Ethics Awareness Inventory Analysis
University of Phoenix
Interdisciplinary Capstone Course /GEN 480
January 4, 2010
Every individual view ethics differently. No matter how one may view ethics at the end of the day ethics is a determination of an individuals own belief of what is right or wrong. According to the Ethics Awareness Inventory (EAI) it is a system for self-assessment and personal reflection. After reading through the assessment, I have found information that I can agree with and that are beneficial to me as an individual. The inventory also increases awareness and encourages self examination and personal ethical growth.
What one may determine to be a right or wrong choice cannot always be a right or wrong choice for another especially within an organization. Even though individuals are suppose to work toward a common goal or purpose in an organization that does not necessarily mean decisions are in everyone’s favor or the most beneficial choice. At some point everyone has had to make some decision whether personal or professional at some time or another. Making a right choice does not necessarily increase the good for the decision maker. I have had to make decisions that did not always have my best interest at the time, but just because it was ethically right to me is why at that time I made that particular decision.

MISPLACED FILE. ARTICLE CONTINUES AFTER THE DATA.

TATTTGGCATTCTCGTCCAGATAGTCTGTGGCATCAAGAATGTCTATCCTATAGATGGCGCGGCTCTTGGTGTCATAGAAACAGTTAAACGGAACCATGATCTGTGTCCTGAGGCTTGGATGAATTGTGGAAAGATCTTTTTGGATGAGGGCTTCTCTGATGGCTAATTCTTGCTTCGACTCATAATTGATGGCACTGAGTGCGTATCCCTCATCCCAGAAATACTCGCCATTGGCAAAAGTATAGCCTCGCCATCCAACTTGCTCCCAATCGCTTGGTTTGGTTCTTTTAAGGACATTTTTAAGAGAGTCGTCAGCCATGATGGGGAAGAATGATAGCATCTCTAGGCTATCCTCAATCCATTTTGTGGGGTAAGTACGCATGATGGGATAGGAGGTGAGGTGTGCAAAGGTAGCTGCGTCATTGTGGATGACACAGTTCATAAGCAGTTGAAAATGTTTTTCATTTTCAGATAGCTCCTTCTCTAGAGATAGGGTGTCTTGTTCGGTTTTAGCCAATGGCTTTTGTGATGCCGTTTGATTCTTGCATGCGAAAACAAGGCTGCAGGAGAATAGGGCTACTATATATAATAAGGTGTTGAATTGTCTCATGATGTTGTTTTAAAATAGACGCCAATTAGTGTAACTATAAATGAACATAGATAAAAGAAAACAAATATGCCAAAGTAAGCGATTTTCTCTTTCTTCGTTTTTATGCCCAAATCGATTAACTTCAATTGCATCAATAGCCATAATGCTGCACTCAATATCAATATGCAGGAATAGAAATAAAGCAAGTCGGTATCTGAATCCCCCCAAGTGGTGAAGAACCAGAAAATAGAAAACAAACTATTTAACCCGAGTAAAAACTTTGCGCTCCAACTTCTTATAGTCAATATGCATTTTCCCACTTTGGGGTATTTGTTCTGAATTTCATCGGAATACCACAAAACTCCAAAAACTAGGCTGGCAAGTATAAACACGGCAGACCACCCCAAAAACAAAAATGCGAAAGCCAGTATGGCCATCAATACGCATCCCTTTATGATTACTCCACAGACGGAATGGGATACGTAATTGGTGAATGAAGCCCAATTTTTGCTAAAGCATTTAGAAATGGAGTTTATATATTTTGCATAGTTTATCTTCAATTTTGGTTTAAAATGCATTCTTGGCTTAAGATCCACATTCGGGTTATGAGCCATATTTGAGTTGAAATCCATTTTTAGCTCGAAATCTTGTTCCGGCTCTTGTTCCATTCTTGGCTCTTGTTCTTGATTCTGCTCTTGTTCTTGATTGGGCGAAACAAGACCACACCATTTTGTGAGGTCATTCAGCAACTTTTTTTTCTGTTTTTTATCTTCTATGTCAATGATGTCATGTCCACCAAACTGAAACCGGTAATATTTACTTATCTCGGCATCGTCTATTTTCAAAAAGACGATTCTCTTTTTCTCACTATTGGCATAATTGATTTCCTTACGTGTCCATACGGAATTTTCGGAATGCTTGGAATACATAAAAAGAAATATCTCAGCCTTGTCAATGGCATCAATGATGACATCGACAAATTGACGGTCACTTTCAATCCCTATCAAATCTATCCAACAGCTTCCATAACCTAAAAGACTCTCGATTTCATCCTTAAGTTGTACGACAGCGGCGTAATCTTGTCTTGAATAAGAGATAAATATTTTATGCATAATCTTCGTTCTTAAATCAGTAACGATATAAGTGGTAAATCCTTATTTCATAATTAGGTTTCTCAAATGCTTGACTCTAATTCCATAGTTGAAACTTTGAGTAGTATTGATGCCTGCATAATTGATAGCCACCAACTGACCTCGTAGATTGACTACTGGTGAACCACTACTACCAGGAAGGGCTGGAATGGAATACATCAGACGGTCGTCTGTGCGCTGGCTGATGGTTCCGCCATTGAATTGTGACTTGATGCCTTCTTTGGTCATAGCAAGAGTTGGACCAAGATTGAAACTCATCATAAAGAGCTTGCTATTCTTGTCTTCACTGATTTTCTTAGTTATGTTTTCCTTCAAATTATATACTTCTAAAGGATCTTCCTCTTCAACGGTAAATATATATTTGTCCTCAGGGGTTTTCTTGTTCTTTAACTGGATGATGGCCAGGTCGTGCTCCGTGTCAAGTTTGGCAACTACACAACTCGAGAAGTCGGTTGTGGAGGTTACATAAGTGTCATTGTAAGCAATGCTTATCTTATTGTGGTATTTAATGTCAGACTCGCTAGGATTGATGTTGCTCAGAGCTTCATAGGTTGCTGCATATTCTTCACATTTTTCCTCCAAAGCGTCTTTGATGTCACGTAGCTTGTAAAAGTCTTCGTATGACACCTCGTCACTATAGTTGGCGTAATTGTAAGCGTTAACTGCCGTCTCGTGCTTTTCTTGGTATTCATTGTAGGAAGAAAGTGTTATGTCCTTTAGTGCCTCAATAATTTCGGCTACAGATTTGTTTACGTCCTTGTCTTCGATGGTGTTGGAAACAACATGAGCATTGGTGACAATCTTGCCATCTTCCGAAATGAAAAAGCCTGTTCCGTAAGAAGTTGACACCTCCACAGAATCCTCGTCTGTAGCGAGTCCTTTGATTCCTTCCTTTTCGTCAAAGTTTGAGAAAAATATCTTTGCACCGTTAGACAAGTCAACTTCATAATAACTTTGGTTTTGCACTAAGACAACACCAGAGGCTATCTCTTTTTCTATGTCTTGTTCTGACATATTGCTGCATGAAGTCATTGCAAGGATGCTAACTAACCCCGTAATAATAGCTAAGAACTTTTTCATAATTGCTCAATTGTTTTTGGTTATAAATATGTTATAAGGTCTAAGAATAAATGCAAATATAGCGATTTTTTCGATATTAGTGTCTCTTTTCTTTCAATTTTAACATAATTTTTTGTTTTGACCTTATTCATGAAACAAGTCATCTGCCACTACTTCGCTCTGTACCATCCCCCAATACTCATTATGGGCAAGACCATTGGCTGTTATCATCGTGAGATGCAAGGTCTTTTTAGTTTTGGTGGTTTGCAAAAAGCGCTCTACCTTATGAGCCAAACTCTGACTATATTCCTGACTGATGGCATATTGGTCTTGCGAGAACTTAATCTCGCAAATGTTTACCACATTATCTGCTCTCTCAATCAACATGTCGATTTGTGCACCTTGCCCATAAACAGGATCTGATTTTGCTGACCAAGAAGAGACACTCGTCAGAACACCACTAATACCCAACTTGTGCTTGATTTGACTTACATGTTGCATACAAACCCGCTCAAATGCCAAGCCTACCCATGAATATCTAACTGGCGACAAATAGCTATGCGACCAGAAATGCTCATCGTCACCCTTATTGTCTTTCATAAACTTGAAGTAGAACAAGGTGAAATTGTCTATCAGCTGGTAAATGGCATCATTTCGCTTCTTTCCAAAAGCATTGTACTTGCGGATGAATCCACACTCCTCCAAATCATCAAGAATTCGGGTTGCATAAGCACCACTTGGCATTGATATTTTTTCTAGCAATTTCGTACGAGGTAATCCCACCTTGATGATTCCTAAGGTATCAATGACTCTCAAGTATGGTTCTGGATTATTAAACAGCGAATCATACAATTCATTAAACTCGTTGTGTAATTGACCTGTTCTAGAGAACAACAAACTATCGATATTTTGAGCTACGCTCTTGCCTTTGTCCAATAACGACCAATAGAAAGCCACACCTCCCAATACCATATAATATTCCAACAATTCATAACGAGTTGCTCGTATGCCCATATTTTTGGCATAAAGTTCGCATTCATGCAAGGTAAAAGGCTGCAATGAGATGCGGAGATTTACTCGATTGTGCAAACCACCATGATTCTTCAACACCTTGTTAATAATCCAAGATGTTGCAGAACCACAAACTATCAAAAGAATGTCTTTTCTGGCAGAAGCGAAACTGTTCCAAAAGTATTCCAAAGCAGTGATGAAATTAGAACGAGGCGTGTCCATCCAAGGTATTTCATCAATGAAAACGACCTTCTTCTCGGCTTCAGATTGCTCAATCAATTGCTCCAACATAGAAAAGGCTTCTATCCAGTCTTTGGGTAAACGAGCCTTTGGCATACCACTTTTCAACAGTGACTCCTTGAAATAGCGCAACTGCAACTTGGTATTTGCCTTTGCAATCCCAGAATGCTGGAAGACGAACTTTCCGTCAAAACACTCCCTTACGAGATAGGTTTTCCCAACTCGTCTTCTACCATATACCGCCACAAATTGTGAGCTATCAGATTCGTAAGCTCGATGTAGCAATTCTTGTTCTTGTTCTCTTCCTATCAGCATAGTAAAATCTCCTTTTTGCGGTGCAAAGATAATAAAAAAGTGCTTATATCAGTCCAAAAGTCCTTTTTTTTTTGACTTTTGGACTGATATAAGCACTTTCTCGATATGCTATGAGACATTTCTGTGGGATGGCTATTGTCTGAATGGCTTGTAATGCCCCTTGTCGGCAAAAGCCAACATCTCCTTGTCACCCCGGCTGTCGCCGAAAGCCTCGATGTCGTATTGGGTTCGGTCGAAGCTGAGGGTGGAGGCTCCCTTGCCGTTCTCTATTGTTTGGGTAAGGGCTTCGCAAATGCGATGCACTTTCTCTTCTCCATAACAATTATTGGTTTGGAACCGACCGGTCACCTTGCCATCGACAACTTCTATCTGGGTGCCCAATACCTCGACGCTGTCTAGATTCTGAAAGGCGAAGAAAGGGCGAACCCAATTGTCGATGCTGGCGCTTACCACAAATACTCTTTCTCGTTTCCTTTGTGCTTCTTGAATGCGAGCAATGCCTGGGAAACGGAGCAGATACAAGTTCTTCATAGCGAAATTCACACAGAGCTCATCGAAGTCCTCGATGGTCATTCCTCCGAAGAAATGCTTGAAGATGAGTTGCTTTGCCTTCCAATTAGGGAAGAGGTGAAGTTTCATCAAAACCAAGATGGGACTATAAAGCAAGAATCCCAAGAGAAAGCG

Attending the University of Phoenix to pursue a degree in Criminal Justice has matured me in a career path. Criminal Justice has always been a career choice of mine next to psychology, but after having an opportunity to have some of the best and worst professors, I have learned a lot. Criminal Justice is definitely a place I want to be. Justice to me is fairness and it is what the Criminal Justice System is supposed to offer fairness. Justice to me is also about making a difference between what is ethically and lawfully right or wrong. In the Criminal Justice System fairness is not always...
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Paul R. & Elder L. (2003) The Miniature Guide to Understanding the Foundations
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Ruggiero V. (2004) Thinking Critically About Ethical Issues (6th ed.). Burr Ridge
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